It can be hard to choose the right cricket bat for a junior player. What kind of bat should you choose? What size? How much should you spend?

When selecting a cricket bat, it’s crucial that you pick one that is the correct size for the player. If it’s too small or too big, batting will be uncomfortable, and performance will be compromised.

Bat size is based on the height of the player. Take a look at our handy Size Guide to see which bat size you should choose.

We recommend you buy your child’s bat from a specialist cricket retailer. They should be able to offer the best advice and help to choose a bat that’s right. Also, they can often offer other services such as knocking-in (preparing the bat’s surface for play) and adding a protective sleeve to the bat.

We’ve created this buying guide to take the pain out of finding the right junior bat by helping you work out what bat is the best fit.


Bat sizes will give a general indication as to where you should be looking when choosing a bat. Kids around 12 years of age will generally use a Harrow, which is the largest junior-size cricket bat. However, if you can’t find a Harrow size look at a size six, which is a fraction smaller and would still be suitable for many 12 year old’s. Sizes then go down from five to three, recommended for young children around eight years of age.

A player’s height determines what size of the bat will best fit them. A good rule of thumb is to take your batting stance, with the toe of the bat resting against the outside of your back foot. If the bat’s the right size for you, the top of its handle should rest against the inside groin of your front leg.

Don’t make the mistake of thinking a kid will “grow into” a larger bat size; it could be too long or heavy for them and frustrate their playing or cause them to learn bad batting habits. For example, it’s hard to take a proper stance and play accurate strokes with a bat that’s too long. And it’s very hard to make pull and cut strokes with a bat that’s too heavy, so the youngster won’t be able to effectively learn these strokes. A bat that’s too big can result in mistimed shots or – even worse – getting out. Choose a bat that’s right for them right now.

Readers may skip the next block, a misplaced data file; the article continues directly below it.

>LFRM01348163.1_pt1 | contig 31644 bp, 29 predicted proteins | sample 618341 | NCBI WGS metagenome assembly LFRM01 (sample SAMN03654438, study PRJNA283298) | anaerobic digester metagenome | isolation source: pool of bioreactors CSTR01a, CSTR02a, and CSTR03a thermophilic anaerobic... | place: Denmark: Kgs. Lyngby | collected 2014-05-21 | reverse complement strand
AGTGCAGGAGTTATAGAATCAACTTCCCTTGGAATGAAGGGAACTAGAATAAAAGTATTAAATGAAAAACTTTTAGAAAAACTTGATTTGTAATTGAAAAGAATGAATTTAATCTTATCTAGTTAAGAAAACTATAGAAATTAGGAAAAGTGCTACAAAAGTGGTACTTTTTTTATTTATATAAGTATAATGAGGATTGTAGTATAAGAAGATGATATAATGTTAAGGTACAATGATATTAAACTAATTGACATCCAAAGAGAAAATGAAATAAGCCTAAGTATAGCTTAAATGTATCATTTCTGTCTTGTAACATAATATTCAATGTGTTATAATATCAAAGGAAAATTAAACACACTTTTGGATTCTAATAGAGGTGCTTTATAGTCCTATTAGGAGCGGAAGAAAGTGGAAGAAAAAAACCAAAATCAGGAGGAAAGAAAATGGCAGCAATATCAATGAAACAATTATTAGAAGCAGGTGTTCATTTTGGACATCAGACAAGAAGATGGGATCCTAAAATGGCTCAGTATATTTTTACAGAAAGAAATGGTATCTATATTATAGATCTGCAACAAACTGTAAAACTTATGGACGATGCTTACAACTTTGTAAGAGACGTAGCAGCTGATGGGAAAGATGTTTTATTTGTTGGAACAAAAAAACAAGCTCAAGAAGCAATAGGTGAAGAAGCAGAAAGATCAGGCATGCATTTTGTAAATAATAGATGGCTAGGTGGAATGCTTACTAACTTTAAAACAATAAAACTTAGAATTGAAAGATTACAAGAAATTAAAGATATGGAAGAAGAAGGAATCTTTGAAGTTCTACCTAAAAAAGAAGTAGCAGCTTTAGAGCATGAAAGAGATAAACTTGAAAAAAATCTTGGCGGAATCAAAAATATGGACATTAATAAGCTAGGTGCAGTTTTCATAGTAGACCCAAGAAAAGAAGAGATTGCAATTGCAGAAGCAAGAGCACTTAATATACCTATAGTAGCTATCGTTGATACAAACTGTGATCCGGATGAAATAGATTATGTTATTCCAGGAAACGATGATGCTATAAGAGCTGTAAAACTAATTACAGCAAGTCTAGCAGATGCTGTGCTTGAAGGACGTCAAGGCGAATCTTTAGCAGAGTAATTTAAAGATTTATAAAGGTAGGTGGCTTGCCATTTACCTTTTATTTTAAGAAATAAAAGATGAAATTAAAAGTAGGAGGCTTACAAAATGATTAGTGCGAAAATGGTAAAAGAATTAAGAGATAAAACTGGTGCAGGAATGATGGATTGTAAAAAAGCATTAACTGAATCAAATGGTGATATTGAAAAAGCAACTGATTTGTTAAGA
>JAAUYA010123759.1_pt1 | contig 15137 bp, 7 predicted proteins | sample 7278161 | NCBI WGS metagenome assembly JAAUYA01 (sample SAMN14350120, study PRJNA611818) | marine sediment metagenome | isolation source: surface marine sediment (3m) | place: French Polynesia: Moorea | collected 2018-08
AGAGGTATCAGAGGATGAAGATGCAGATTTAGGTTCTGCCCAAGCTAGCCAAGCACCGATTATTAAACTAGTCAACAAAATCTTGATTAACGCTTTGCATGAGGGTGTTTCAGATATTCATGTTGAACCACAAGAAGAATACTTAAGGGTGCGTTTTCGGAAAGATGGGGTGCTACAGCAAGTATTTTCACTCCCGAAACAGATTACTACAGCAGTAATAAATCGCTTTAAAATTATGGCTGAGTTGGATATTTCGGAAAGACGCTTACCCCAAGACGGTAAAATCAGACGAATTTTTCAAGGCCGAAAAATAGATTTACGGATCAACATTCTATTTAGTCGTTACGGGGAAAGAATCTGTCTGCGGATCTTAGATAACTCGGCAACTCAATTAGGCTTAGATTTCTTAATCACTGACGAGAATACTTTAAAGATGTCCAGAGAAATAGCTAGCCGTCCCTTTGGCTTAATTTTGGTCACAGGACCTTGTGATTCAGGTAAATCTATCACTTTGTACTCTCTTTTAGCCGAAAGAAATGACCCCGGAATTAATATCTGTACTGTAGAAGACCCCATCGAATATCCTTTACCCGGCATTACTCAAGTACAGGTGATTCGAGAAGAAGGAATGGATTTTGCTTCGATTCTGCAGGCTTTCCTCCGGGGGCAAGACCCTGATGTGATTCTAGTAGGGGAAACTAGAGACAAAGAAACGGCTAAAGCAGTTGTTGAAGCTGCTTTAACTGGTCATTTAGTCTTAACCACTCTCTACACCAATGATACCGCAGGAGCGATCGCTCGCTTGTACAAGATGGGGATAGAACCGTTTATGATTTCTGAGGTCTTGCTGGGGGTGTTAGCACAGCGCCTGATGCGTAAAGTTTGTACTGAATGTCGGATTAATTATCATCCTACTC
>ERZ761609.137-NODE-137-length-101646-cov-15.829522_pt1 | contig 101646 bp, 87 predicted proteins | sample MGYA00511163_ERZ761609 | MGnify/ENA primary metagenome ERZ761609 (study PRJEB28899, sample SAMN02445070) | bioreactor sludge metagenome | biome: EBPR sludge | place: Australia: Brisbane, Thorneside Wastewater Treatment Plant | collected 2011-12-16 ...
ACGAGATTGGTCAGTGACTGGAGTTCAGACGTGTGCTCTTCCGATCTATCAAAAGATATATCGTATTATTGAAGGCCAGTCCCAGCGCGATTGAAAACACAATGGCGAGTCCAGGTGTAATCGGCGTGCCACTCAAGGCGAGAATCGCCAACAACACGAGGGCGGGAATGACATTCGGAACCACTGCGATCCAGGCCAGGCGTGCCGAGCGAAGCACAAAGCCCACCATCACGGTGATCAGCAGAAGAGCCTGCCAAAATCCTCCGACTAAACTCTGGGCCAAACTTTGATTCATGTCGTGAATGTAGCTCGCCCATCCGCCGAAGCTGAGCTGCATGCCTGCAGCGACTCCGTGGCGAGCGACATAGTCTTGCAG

A bat that’s too heavy or unbalanced to be easily wielded won’t do. It won’t allow strokes to be played quickly and the player will get tired too soon. A common mistake is to buy kids (or let them choose) a bat that’s too heavy for them, just because it looks powerful. Get your child to hold the bat at arm’s length with their top hand (i.e. the left hand if they’re right-handed, or vice versa). If they can’t hold it comfortably, then the bat’s too heavy for them. Most importantly, it should feel nice and light in the pick-up, i.e. when raising it back to play a shot. The balance, pick-up and overall “feel” is more important than the weight.